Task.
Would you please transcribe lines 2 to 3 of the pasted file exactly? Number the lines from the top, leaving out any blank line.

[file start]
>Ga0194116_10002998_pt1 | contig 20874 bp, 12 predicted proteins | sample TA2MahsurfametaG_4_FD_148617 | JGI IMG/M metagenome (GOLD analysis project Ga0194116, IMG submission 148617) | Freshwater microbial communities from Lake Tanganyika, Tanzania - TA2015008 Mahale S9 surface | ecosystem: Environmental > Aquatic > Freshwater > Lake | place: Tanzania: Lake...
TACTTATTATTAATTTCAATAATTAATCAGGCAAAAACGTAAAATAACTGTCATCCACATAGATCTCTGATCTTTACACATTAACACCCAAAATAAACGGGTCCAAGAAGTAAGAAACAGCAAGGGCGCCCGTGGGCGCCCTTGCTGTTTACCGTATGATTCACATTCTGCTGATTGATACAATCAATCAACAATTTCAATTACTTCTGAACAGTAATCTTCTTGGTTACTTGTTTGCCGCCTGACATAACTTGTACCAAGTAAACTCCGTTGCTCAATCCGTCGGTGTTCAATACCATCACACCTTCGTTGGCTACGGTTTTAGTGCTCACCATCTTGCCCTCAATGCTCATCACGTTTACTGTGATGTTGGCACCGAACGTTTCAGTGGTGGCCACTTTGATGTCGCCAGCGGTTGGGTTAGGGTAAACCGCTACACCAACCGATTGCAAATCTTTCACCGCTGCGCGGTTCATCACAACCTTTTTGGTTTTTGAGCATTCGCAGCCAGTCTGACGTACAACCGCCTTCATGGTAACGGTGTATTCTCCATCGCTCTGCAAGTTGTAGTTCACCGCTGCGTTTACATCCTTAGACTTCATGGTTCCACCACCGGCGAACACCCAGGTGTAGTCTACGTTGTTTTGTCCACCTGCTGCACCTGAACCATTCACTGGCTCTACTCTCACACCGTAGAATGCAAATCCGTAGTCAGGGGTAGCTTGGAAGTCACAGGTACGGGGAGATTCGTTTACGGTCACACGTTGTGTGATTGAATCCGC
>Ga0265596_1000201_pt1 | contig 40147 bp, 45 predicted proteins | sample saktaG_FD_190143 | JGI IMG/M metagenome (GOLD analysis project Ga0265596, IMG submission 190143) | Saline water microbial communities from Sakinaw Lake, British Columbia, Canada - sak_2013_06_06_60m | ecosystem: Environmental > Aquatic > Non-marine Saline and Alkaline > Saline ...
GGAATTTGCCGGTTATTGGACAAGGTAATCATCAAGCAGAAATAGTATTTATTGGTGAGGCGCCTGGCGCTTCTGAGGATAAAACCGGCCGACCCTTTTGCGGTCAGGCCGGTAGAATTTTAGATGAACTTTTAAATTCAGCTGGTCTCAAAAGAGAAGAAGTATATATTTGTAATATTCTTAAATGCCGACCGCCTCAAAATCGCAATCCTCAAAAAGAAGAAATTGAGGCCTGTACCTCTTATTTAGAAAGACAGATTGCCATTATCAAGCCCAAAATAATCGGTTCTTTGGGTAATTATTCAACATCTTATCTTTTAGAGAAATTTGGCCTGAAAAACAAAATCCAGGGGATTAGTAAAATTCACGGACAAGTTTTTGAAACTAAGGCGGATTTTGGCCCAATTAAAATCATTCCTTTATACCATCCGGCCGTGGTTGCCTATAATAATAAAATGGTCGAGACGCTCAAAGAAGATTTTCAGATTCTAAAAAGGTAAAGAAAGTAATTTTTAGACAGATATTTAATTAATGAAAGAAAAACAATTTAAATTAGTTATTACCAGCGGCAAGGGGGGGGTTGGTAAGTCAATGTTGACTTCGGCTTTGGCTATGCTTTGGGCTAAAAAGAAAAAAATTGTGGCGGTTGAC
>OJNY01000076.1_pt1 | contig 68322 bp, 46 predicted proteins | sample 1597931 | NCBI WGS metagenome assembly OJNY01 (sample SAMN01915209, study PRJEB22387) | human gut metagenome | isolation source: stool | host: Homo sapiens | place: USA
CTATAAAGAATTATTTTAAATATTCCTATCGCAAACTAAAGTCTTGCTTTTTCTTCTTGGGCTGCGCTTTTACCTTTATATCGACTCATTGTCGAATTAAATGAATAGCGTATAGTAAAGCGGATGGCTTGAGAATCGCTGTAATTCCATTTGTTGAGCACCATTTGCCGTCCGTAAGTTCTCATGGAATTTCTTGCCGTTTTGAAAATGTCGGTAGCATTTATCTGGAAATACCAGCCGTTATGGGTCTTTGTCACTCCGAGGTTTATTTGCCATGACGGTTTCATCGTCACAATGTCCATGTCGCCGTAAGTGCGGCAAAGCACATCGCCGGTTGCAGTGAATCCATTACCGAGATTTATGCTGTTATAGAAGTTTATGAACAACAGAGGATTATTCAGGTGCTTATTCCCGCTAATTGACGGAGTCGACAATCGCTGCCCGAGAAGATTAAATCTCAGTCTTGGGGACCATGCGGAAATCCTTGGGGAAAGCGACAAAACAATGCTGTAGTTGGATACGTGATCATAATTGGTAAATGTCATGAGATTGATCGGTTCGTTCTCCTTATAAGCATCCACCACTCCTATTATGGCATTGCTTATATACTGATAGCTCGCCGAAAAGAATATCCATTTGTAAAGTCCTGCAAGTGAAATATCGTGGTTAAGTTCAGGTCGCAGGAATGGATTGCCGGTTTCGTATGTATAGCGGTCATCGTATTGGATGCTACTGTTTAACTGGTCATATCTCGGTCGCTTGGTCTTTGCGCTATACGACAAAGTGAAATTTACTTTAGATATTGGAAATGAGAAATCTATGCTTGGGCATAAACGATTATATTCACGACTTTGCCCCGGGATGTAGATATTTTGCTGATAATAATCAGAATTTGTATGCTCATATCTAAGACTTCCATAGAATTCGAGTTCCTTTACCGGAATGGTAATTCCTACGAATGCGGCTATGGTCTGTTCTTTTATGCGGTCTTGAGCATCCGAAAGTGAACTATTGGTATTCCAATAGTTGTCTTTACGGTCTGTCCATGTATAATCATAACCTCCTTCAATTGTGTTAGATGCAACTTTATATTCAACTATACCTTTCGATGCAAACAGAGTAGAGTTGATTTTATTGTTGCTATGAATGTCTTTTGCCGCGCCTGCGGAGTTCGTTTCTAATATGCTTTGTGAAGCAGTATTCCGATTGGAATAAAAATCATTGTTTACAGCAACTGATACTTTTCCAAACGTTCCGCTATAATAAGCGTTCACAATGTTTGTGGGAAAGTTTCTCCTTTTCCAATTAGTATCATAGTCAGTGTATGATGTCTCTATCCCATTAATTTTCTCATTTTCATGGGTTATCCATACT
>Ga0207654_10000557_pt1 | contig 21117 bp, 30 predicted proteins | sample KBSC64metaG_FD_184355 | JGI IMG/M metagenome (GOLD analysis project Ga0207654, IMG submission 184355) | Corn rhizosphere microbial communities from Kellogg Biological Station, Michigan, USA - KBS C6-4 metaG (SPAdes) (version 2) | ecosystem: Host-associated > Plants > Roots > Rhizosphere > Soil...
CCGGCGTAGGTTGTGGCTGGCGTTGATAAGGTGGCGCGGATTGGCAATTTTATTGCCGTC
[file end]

TACTTATTATTAATTTCAATAATTAATCAGGCAAAAACGTAAAATAACTGTCATCCACATAGATCTCTGATCTTTACACATTAACACCCAAAATAAACGGGTCCAAGAAGTAAGAAACAGCAAGGGCGCCCGTGGGCGCCCTTGCTGTTTACCGTATGATTCACATTCTGCTGATTGATACAATCAATCAACAATTTCAATTACTTCTGAACAGTAATCTTCTTGGTTACTTGTTTGCCGCCTGACATAACTTGTACCAAGTAAACTCCGTTGCTCAATCCGTCGGTGTTCAATACCATCACACCTTCGTTGGCTACGGTTTTAGTGCTCACCATCTTGCCCTCAATGCTCATCACGTTTACTGTGATGTTGGCACCGAACGTTTCAGTGGTGGCCACTTTGATGTCGCCAGCGGTTGGGTTAGGGTAAACCGCTACACCAACCGATTGCAAATCTTTCACCGCTGCGCGGTTCATCACAACCTTTTTGGTTTTTGAGCATTCGCAGCCAGTCTGACGTACAACCGCCTTCATGGTAACGGTGTATTCTCCATCGCTCTGCAAGTTGTAGTTCACCGCTGCGTTTACATCCTTAGACTTCATGGTTCCACCACCGGCGAACACCCAGGTGTAGTCTACGTTGTTTTGTCCACCTGCTGCACCTGAACCATTCACTGGCTCTACTCTCACACCGTAGAATGCAAATCCGTAGTCAGGGGTAGCTTGGAAGTCACAGGTACGGGGAGATTCGTTTACGGTCACACGTTGTGTGATTGAATCCGC
>Ga0265596_1000201_pt1 | contig 40147 bp, 45 predicted proteins | sample saktaG_FD_190143 | JGI IMG/M metagenome (GOLD analysis project Ga0265596, IMG submission 190143) | Saline water microbial communities from Sakinaw Lake, British Columbia, Canada - sak_2013_06_06_60m | ecosystem: Environmental > Aquatic > Non-marine Saline and Alkaline > Saline ...